(R) Ok. so we had people coming from the school system to speak on that. Oh, I couldn't possibly begin to tell you what ten or twelve years worth of monthly programs could cover but we covered everything that was going on in education. When they had, what was that thing that Silverman wrote, something in the classroom, not Chaos in the Classroom - Crisis in the Classroom - we co-sponsored a meeting that was held in Englewood, because the Englewood group really sponsored it. They could get, they got Charles Silverman to come but we co-sponsored it with them. What else? Crisis in the Classroom, that's what it was because it was all about open classroom and we had a lot of meeting on open education as a result of that.
(I) You did everything but sponsor candidates.
(R) Yeah. We dealt with every conceivable issue involved with education. Maury Hillson was active and he came and he got a lot of information then we had a series of workshops Maury lead. We had them at night in BS. I forget about that. And a number of the teachers participated in it and he dealt with, I don't remember the specific issues that he dealt with but since he's a professor of education, he brought up a number of current issues that were in the forefront of progressive education. But I can't remember them any more. But it was a series of workshops that we sponsored.
(I) Did you chair the organization for many years?
(H) She was never a chairman.
(R) I never wanted to be the chairman. We had mostly men. That was my chauvinism that, in those times, since the PTAs always had women doing it and they seemed to be not effective, Art was the first president.
(I) That's the reverend.
(R) Reverend Stevenson. And I think Boris may have been the second president. Bill Thurnauer was president a couple of times after that. Henry McKenna was a number of years later. Harold Letts was president. He was an excellent president.
(I) Also there were a number of reverend there. The Rev. Letts, the Rev. McKenna.
(R) There was Ruth and her 'mnisterial' council.
(H) Wasn't I president once?
(H) No. I was never president.
(R) You were just president of the PTA.
(H) I was Vice President. With Boris.
(I) Wasn't the Rev. Wagner involved?
(R) No. He never, he was chairman of the research committee.
(H) He was very involved.
(R) Lisa became involved later. She was the first treasurer.
(I) Lisa Heubert?
(R) She used to say, listen, I'm tired of looking for money. When people see me, they cross over to the other side of the street.
(I) What kind of research did they Rev. Wagner do?
(H) They did research, you know, shortly after Stan had lost the suit against the board, he
(I) We started referring to this - about redistricting and his child
(R) Well he maintained a completely ethical stature the whole time, all during the time that he had the suit against the board which he lost, he insisted that his children go to school in the way that the board had ordered and he did not tinge their attitudes negatively towards the school. This was a legal matter and that's how he handled it and he became, he was in support of the schools and the board the whole time. He really was completely ethical about everyone.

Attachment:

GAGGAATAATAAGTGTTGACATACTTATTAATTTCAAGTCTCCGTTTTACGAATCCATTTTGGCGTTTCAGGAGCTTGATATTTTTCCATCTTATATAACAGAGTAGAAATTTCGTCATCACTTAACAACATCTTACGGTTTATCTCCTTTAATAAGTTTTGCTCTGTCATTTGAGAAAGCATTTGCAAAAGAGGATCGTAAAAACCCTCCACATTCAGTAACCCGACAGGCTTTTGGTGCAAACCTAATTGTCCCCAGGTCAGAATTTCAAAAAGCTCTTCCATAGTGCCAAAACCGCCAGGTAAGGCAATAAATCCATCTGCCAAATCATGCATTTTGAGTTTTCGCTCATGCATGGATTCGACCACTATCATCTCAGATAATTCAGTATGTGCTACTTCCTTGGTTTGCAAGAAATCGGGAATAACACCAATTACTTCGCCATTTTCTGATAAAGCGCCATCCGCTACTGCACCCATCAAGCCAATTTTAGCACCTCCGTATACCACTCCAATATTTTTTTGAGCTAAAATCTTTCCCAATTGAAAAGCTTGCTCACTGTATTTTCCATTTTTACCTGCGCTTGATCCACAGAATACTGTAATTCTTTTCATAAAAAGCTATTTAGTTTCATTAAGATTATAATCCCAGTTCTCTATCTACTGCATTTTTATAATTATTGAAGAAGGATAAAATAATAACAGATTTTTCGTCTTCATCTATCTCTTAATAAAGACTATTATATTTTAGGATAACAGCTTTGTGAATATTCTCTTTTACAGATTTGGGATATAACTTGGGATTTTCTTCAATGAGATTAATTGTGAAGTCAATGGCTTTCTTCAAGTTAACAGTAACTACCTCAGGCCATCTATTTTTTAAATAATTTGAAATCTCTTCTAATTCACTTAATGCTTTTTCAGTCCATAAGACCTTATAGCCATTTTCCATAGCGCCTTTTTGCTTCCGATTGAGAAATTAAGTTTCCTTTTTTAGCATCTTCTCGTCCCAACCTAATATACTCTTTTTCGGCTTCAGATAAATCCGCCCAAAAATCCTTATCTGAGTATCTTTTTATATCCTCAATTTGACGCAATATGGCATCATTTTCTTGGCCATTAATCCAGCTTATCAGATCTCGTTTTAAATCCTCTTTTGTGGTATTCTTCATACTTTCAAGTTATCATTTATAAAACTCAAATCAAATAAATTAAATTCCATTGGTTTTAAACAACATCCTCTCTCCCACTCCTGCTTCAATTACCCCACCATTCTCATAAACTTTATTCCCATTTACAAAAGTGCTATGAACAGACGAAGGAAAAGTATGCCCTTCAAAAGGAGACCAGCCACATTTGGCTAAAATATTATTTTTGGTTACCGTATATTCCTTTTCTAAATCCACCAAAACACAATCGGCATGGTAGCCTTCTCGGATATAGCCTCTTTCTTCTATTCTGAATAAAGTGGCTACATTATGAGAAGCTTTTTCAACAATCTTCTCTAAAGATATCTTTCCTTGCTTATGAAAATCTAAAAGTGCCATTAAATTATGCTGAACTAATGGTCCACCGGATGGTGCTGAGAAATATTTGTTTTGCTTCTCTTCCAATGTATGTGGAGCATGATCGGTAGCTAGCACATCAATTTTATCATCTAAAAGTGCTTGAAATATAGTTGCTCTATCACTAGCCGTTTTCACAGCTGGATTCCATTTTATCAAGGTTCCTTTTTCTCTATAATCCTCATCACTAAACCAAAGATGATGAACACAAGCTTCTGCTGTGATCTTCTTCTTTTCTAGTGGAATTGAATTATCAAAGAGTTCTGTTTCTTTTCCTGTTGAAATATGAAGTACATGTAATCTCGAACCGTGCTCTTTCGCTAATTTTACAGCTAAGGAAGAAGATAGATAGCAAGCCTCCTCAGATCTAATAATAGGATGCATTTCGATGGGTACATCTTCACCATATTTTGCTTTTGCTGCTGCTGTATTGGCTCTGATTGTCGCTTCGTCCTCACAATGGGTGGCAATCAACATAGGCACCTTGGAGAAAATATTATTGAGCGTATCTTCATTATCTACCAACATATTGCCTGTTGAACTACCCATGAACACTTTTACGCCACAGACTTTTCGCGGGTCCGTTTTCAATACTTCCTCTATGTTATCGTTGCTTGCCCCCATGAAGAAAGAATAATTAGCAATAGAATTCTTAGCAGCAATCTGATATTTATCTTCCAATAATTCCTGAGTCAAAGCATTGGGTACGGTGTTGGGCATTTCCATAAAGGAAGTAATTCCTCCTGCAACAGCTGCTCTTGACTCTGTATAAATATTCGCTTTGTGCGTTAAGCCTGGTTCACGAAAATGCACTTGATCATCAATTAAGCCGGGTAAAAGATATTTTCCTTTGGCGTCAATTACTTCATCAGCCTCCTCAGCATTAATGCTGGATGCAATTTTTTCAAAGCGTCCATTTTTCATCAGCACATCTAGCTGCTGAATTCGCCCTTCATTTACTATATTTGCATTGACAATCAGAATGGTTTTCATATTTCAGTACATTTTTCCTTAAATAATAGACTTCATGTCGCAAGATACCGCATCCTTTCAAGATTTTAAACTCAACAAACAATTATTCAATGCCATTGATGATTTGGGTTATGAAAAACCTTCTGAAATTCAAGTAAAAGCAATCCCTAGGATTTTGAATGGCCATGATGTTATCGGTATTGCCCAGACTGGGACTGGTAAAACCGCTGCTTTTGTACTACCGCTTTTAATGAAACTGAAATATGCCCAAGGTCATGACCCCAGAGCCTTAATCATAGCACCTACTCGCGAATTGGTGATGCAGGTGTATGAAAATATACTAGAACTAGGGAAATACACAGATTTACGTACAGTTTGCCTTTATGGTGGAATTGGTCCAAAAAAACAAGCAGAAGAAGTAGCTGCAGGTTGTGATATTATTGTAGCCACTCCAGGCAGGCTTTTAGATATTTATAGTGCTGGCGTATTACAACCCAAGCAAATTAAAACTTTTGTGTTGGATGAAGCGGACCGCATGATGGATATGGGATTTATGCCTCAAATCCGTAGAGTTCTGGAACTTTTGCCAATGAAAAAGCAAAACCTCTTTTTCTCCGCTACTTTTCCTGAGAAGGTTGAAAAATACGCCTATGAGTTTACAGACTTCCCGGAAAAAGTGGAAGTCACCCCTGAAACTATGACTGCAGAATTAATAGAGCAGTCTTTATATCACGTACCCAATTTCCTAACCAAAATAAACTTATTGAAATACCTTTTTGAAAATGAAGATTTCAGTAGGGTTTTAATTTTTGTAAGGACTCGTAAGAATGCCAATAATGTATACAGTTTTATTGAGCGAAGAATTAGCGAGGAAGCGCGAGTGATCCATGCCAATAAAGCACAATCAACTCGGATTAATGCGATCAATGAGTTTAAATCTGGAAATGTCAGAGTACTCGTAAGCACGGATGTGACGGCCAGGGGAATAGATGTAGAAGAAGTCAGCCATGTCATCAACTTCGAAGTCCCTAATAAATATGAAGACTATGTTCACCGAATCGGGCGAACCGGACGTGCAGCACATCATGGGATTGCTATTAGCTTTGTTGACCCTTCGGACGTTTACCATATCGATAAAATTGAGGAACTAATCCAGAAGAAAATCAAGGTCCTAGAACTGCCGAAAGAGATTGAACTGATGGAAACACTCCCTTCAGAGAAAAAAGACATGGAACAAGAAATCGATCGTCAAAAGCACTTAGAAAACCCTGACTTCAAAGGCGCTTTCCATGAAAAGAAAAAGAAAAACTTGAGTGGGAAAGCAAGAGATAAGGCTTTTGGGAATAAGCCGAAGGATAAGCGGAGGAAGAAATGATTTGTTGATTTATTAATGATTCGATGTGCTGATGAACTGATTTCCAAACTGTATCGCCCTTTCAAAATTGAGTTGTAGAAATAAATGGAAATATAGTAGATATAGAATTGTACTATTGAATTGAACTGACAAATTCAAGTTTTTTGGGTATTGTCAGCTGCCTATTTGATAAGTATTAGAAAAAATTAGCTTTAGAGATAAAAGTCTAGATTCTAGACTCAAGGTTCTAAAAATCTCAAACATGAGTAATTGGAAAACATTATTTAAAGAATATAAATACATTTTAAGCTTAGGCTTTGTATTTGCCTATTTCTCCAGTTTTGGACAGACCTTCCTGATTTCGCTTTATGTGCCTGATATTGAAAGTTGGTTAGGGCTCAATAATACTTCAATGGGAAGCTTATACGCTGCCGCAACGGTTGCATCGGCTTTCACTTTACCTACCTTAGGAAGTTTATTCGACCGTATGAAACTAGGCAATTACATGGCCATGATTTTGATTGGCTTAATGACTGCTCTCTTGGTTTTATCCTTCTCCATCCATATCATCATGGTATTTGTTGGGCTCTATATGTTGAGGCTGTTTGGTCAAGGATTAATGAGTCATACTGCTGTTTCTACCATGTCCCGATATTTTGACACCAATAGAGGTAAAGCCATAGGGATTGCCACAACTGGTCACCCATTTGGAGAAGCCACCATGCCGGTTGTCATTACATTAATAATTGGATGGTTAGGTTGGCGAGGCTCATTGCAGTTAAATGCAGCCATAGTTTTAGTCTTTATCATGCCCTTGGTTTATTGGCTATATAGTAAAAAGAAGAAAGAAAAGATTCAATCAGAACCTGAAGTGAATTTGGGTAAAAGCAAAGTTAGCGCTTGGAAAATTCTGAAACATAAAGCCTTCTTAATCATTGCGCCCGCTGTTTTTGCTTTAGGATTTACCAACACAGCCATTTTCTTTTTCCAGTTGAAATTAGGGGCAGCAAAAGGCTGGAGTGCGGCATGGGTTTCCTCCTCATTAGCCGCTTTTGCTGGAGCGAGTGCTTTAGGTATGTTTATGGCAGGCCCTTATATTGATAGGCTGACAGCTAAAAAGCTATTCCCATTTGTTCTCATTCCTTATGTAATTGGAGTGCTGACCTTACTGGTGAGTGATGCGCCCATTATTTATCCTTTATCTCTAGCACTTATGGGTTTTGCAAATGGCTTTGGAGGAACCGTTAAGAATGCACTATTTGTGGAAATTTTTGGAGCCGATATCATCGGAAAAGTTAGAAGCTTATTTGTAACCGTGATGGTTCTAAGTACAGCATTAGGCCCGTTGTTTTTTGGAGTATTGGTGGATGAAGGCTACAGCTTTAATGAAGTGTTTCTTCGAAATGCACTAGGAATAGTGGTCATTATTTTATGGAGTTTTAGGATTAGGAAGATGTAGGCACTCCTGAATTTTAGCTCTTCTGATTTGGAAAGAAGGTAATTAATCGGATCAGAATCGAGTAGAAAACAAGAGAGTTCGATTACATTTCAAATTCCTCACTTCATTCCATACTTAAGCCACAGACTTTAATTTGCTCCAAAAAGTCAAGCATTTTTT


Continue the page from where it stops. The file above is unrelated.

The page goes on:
(H) They had time take up a demography study to see what the school population would be for the number.
(R) That was ours. That was the board's but then we used
(H) No. That was the boards.
(R) Projection of population
(H) With our Stan Gilinsky. Then Stan worked with us with John and I think I mentioned the other people before. And we did a number of studies on how the town would benefit from a good educational system basically. As I recall it now, time too had passed here and I don't remember everything. But I say, My own involvement was not in that. There's was much more esoteric. i got myself involved with the possibility, because I must say, even though we were not going to work for candidates, at that point, we were still going to work for the winning of the budget.
(R) Which would support the schools.
(H) So that we were going to get involved politically only in the budget fight.
(R) Or in others as well. any issue that was a controversial issue.
(H) I am talking about elections.
(R) Yeah, but we were involved in fighting for integration.
(H) Well that come later.
(R) And against what do you call half time school, against double sessions. We got a superintendent of schools from another town from the Northern Valley Regional, Been Poderefsky superintendent, they had had that experience. He was active too in TCPs for a while. So her superintendent came down and told a packed meeting at Teaneck High School auditorium, packed, what it was like. And so we went to the board with a whole big thing and they did not vote in double sessions.
(I) Now your research committee reached out into other towns?
(R) Yes, you had to get a comparison to compare similar towns.
(H) I will say this. I believe and again, it is time passed, that the research committee at a certain point when the integration fight came in, started to do some research into different things like the White Plains case and the different fights that went on in different towns.
(R) And also the different plans that they had. There was the Princeton Plan, there was another plan.
(H) Right. We got involved in that (END OF TAPE 1 - SIDE A - BEGIN SIDE B) So I guess when Anderson had left and Scribner came in, Scribner I guess at the instigation of the Board, had begun to address himself to the fact that the Bryant School each month, year, whatever it was was becoming more and more black and the possibility became that we would begin to get a mostly black school in the one particular section of town and there had been a lot of trouble right in our neighboring town of Englewood which, it actually was, I think it came to the riot stage in Englewood with integration, that a lot of people had resolved that we would at least address ourselves or tackle the situation before it got to the type of thing which, not that Teaneck was the same kind of town as Englewood because I recall only a few years before that a newsletter that came to us which talked about the racial makeup of Teaneck and I believe it probably was about 2% or 3% black. There probably were more others than there were black. It had gone suddenly very fast for whatever reason.